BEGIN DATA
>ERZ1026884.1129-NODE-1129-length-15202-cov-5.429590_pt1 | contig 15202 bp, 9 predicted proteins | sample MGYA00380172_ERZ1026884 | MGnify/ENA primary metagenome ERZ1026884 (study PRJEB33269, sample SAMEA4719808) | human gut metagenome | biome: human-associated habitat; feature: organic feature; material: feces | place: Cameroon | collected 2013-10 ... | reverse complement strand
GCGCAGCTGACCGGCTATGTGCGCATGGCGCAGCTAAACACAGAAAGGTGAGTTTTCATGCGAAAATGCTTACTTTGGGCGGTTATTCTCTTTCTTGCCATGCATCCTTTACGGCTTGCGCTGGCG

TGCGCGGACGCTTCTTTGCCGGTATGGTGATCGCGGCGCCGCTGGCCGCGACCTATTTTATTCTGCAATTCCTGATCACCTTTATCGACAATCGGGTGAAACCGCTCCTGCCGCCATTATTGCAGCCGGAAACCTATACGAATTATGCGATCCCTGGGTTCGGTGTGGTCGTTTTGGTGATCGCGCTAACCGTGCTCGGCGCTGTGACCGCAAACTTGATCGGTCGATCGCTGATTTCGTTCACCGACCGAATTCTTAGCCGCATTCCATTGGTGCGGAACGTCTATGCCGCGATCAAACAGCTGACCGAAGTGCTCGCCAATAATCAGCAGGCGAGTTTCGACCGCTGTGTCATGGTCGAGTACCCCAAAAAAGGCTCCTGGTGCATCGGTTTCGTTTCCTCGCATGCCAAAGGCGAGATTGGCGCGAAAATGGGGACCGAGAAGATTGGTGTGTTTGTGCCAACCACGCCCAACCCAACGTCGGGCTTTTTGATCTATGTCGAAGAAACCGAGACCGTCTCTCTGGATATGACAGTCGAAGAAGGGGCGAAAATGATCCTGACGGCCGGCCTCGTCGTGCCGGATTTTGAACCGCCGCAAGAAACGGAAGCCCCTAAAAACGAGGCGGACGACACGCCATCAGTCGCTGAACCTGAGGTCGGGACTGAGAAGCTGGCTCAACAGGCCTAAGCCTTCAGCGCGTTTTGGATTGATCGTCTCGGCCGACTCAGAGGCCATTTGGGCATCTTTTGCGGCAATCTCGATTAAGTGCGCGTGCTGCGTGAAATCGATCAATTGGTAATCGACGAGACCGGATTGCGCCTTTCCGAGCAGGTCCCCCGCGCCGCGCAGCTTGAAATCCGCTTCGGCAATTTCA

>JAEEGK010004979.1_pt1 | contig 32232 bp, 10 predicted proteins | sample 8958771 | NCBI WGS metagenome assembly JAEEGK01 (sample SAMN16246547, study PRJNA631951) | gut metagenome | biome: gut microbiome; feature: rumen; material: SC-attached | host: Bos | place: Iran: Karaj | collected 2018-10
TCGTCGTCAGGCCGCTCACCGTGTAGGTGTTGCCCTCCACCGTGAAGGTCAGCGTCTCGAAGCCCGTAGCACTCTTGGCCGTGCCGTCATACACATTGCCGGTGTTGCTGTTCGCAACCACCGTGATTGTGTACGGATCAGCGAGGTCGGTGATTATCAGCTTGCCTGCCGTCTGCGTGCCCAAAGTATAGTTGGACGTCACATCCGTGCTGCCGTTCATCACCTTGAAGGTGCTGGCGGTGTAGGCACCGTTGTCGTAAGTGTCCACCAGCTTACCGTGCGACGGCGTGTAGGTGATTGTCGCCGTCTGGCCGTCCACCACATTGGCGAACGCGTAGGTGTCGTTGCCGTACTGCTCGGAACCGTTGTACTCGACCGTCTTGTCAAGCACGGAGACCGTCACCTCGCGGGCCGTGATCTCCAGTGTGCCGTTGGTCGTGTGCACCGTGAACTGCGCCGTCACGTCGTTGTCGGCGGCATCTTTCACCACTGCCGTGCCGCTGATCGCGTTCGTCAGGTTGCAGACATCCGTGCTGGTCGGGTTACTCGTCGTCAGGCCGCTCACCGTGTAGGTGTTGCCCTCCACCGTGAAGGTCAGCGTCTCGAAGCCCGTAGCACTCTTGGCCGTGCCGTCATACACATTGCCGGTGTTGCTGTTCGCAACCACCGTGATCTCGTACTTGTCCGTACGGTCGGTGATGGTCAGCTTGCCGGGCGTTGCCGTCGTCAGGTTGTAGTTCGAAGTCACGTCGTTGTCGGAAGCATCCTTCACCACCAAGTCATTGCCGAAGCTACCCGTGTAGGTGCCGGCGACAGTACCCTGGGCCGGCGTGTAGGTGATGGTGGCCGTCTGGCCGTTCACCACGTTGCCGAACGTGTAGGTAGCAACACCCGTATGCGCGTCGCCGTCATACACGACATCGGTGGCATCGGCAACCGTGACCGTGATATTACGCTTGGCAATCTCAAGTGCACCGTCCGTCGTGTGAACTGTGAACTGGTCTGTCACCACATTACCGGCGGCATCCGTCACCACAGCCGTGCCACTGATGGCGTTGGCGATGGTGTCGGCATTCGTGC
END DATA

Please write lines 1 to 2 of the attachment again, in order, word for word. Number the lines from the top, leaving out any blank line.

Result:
>ERZ1026884.1129-NODE-1129-length-15202-cov-5.429590_pt1 | contig 15202 bp, 9 predicted proteins | sample MGYA00380172_ERZ1026884 | MGnify/ENA primary metagenome ERZ1026884 (study PRJEB33269, sample SAMEA4719808) | human gut metagenome | biome: human-associated habitat; feature: organic feature; material: feces | place: Cameroon | collected 2013-10 ... | reverse complement strand
GCGCAGCTGACCGGCTATGTGCGCATGGCGCAGCTAAACACAGAAAGGTGAGTTTTCATGCGAAAATGCTTACTTTGGGCGGTTATTCTCTTTCTTGCCATGCATCCTTTACGGCTTGCGCTGGCG